I still remember a 4th grade assignment I struggled with: “Write a paragraph about your role model.” This turned out to be lesson in fiction writing, because I did not have a role model.
Recent research might vindicate my 10-year-old lie. A study from the University of Richmond suggests that honing in on exceptional performers might actually be counterproductive: Their achievements seem so unattainable that hearing about them actually discourages us from working towards our own goals. In the experiment, women reported greater feelings of inferiority and performed various tasks less effectively after reading descriptions of extremely successful women.
Think about it. When you read an article about Hillary Clinton, do you feel inspired to go into politics? Or do you feel like you’d better not enter the field at all — because when you think about her incredible achievements, the only thing you feel confident about is that you’ll never measure up?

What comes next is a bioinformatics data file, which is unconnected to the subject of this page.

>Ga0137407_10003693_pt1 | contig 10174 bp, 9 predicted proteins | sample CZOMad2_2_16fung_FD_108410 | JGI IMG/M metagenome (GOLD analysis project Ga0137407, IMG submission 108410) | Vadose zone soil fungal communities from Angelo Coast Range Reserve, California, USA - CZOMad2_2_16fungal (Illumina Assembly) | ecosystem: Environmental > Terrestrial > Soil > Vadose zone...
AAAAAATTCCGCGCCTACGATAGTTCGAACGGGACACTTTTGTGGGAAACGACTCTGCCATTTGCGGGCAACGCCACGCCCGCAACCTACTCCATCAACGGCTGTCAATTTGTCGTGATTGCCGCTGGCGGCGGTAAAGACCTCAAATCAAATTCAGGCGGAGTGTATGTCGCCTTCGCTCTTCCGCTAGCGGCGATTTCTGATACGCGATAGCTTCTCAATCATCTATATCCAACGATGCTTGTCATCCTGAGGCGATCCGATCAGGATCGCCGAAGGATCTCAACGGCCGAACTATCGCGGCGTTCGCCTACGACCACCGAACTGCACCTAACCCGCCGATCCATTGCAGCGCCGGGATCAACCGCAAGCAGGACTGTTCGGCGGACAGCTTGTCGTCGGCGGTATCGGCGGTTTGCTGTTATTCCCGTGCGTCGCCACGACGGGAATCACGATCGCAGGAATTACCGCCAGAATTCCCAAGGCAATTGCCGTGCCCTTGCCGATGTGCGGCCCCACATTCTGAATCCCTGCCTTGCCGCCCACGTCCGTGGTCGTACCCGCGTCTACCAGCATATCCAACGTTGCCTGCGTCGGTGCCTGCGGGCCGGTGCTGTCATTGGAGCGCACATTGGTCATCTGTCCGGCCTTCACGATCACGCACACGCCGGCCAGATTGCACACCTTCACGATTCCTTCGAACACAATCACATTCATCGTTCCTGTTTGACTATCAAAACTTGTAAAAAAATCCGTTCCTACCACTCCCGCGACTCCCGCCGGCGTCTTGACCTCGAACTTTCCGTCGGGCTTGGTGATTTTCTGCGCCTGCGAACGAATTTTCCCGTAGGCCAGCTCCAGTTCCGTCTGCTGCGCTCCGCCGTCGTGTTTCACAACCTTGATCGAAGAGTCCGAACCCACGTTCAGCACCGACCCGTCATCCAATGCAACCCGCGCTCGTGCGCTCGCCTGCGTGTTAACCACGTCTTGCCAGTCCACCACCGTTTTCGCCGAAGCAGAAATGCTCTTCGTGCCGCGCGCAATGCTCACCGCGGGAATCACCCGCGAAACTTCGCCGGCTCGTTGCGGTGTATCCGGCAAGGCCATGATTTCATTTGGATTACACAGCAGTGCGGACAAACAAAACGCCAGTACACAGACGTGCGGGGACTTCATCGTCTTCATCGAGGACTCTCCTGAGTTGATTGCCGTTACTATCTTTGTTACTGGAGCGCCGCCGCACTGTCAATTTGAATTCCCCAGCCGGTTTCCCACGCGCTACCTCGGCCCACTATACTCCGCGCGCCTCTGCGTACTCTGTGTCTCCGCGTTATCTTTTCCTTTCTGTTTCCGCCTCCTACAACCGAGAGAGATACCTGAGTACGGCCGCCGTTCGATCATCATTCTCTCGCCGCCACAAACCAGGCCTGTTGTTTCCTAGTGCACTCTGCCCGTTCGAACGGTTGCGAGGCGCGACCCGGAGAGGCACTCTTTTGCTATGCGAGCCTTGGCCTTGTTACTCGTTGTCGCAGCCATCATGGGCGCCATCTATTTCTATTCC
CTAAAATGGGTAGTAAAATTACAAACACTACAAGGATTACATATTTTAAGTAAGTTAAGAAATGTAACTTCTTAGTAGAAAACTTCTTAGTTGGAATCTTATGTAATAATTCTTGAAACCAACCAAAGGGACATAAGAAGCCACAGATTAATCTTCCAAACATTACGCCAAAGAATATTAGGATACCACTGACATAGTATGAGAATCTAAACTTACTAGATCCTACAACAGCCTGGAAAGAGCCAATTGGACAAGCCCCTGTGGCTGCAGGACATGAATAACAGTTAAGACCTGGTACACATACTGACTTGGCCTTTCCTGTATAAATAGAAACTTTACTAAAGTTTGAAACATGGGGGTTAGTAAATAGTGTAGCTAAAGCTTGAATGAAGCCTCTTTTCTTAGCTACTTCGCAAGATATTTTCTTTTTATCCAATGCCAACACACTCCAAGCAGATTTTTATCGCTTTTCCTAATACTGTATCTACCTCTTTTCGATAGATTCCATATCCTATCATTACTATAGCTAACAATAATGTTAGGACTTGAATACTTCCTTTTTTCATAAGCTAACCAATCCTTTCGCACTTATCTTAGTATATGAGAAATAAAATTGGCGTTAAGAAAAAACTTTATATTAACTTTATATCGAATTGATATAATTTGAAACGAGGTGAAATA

What’s more, there is no simple correlation between success and skill or hard work. Equally important are things like luck and willingness to take extreme risks that you can’t — or shouldn’t — emulate.
“The more exceptional performers are, the less we may learn from them,” Chingwei Liu, an assistant professor of behavioral science at the UK’s University of Warwick, told the New York Times .
The same principle has been studied among dieters. When women are exposed to super-thin models, many experience feelings of inadequacy — which drives some to starve themselves, and others to binge. A study this year from the Netherlands’ Tilburg University found that dieters who recorded their food intake in notebooks with skinny models on the cover lost less weight than dieters who used food diaries featuring average-weight models.
Now I don’t feel so bad about not having a “role model” in 4th grade — or that I still can’t name one. There are plenty of women (and men) I look up to, but idealizing one person as the composite of all good things seems pretty silly.